Azpilicueta was often selected by Lampard during his first spell at the club. With Reece James now arguably the most gifted right back in Europe, Lampard may opt to play Azpilicueta on the right of a back 3, as he did for big away games previously. Koulibaly has failed to impress on the back of his big money summer move, but the veteran is better suited to the slower, continental style of play in the Champions League, and Lampard may decide to select him in a back four or on the left of a back three.
A whole host of younger players would be impacted by these selections: Havertz (23 years old), Badiashille (22) and Chalobah (23) to name a few. None of these players are the finished article, and with the exception of Havertz, none of them have the wealth of European experience that Lampard may desire.
This mindset is further complicated by Chelsea’s two loan signings – Joao Felix and Denis Zakaria. Unless Chelsea want to spend up to £120 million on the former (who signed a new long-term deal at parent club Atletico Madrid before departing for English shores) and around £25 million for the injury prone Zakaria, the two players will be heading into their final two months at the club. With an abundance of young talent competing for starting places, a long-term focus would likely involve reducing game time for the loanees. That would lead to more minutes for Noni Madueke and Mykhailo Mudryk in place of Felix, and increased opportunities for Carney Chukwuemeka and Conor Gallagher over Zakaria.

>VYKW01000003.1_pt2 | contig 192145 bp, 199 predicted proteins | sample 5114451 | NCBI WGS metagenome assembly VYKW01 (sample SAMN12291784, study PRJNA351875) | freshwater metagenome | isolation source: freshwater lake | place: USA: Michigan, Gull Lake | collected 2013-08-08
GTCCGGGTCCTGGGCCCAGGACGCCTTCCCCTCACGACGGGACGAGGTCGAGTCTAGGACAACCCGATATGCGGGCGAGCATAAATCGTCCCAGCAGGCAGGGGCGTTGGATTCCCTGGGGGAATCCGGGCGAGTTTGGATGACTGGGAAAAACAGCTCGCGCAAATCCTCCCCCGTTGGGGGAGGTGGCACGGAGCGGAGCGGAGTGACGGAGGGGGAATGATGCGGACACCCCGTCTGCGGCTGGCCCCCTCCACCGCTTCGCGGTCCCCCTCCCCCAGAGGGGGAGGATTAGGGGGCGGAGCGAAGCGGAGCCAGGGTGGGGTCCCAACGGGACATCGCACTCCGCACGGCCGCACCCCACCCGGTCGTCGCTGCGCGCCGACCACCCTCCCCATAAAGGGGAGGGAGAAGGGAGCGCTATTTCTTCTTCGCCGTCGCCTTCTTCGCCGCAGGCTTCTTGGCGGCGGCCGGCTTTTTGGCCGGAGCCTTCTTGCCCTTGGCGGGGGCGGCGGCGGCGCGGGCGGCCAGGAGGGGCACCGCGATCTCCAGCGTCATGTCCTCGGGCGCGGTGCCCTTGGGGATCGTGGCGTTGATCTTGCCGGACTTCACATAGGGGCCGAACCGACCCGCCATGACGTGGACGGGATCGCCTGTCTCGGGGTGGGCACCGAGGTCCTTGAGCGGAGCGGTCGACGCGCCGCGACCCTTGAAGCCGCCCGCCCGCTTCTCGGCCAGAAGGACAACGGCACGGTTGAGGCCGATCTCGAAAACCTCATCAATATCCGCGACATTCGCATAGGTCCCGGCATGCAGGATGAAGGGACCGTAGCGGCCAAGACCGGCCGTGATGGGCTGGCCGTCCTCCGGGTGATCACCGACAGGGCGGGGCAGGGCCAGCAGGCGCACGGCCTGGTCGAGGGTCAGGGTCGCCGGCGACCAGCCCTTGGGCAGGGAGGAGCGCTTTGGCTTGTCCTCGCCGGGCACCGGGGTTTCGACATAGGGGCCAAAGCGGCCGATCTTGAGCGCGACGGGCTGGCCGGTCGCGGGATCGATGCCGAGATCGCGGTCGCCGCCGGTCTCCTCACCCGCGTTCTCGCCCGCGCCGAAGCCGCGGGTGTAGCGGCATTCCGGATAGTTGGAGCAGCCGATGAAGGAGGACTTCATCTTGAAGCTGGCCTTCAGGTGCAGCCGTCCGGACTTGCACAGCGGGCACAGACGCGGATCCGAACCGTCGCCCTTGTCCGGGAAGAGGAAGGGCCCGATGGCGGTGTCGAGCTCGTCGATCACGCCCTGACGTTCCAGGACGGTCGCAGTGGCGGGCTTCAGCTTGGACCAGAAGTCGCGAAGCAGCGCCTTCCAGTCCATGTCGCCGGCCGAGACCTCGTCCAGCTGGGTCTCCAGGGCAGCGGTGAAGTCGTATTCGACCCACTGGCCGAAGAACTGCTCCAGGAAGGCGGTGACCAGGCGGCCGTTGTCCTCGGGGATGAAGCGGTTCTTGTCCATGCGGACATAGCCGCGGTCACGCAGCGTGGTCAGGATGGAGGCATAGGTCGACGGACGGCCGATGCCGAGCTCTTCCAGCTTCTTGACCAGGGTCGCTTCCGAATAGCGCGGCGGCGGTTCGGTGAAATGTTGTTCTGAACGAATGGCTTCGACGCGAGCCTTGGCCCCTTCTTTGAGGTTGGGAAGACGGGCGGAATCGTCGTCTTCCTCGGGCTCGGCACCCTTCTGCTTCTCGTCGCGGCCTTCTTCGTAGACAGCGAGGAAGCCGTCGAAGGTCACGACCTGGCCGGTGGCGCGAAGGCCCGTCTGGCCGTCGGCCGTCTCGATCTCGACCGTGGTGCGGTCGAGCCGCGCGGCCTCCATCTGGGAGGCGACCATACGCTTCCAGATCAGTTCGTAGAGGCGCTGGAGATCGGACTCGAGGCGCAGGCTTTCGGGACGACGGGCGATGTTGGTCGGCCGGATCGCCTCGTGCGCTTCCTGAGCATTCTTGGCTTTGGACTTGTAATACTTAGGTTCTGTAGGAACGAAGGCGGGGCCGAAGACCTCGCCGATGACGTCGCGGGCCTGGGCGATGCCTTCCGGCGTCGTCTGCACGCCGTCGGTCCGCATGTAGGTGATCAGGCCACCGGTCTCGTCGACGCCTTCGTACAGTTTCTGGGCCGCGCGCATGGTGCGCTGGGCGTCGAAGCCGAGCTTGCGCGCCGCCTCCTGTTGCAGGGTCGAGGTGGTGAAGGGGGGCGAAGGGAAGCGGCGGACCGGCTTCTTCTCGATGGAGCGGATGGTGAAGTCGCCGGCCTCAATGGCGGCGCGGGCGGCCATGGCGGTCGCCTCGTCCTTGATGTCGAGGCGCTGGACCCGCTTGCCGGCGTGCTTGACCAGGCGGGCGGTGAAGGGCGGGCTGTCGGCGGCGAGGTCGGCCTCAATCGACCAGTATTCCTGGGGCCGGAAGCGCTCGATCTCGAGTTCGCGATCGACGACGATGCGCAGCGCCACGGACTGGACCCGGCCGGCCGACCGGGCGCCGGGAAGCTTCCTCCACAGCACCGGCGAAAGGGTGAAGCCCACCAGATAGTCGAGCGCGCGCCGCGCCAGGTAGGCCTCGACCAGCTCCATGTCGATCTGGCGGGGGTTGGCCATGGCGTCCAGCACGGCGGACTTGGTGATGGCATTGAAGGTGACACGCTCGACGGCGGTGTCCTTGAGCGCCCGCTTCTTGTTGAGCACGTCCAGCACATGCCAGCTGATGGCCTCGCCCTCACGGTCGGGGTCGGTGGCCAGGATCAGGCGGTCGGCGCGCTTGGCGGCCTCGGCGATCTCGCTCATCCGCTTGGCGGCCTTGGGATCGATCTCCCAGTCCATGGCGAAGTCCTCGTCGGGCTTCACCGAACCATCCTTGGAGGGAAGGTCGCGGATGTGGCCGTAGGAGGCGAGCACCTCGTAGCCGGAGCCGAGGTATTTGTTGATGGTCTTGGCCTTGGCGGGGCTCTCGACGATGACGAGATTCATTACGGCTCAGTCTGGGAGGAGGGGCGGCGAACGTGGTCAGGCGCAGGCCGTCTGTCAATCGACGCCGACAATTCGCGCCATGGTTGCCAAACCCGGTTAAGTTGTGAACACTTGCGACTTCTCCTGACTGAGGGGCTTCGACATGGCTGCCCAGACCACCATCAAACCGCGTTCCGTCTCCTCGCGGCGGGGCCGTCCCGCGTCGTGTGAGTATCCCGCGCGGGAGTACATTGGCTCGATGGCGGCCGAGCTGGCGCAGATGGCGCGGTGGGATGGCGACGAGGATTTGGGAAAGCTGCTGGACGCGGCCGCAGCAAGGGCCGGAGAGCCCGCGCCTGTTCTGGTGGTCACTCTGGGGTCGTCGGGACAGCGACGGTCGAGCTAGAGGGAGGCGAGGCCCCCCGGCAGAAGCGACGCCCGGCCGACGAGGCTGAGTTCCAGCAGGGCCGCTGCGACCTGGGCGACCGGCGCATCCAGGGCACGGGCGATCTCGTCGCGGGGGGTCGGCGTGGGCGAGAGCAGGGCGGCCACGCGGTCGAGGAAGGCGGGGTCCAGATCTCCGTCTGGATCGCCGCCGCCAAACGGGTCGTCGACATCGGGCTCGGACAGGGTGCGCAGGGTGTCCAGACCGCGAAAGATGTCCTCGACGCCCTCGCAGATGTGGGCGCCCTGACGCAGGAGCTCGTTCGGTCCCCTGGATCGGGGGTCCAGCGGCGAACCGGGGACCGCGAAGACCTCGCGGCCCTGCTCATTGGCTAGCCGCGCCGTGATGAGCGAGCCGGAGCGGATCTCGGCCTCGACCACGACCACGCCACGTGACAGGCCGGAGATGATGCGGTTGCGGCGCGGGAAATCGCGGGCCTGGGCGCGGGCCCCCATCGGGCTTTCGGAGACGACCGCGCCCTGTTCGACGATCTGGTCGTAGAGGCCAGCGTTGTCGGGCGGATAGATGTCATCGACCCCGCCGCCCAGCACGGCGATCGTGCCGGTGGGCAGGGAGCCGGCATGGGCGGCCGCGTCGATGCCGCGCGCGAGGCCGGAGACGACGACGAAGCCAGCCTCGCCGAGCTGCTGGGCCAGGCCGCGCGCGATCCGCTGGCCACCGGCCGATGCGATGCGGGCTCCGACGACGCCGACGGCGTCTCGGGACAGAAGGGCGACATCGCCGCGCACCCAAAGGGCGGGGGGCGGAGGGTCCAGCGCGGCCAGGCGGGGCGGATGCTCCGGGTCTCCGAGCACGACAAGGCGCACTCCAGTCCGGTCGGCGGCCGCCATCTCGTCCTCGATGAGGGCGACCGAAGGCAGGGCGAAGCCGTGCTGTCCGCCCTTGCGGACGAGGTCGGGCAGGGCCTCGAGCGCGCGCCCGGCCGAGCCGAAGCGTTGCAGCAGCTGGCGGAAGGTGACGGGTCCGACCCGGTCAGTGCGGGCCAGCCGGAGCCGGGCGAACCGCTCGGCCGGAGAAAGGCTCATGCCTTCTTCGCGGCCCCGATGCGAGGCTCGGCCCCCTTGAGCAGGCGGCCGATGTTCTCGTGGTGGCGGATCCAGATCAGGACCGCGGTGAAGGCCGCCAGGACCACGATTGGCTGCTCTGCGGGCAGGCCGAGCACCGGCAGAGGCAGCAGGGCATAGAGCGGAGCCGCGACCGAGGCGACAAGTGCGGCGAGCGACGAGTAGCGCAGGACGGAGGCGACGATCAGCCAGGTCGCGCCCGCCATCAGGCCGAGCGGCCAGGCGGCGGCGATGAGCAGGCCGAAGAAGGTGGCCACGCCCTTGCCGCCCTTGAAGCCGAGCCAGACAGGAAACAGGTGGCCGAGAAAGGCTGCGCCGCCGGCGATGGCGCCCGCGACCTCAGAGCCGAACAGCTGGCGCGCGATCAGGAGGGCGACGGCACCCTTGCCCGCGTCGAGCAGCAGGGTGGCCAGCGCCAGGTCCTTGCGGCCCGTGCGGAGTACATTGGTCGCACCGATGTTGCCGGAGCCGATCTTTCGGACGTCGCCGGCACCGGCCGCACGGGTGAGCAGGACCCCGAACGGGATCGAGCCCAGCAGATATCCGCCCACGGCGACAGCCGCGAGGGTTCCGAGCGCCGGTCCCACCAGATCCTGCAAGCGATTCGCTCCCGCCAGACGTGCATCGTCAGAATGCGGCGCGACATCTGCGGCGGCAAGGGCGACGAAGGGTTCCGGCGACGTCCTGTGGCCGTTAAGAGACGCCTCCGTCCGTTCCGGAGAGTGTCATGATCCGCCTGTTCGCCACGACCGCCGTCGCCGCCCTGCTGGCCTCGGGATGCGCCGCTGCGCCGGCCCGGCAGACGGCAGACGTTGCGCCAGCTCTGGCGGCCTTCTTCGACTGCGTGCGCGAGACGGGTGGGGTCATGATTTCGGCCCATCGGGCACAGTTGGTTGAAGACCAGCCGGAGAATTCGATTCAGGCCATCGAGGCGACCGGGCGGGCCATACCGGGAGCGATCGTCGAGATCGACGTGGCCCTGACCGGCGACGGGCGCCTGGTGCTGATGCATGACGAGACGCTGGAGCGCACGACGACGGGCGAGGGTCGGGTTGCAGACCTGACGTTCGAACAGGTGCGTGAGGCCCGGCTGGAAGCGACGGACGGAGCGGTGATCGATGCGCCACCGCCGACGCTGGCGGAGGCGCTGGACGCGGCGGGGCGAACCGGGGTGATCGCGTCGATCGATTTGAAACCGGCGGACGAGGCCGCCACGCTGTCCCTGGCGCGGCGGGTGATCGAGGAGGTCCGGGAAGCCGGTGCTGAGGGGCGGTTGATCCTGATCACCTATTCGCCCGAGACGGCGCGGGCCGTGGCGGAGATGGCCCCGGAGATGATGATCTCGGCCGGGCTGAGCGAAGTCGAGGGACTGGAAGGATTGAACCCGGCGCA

However, if Lampard feels that Zakaria is the defensive midfielder he needs to free up Enzo Fernandez and N’Golo Kanté to form a cohesive midfield three in his preferred 4-3-3 formation, then Chukwuemeka may be a casualty. Likewise, if Lampard opts for Felix’s ball progression and shot volume – not to mention his experience of playing Champions League quarter final opponents Real Madrid – over the direct dribbling and pace of Madueke and Mudryk, he may feel that he can justify it by claiming that it increases his side’s chance of victory.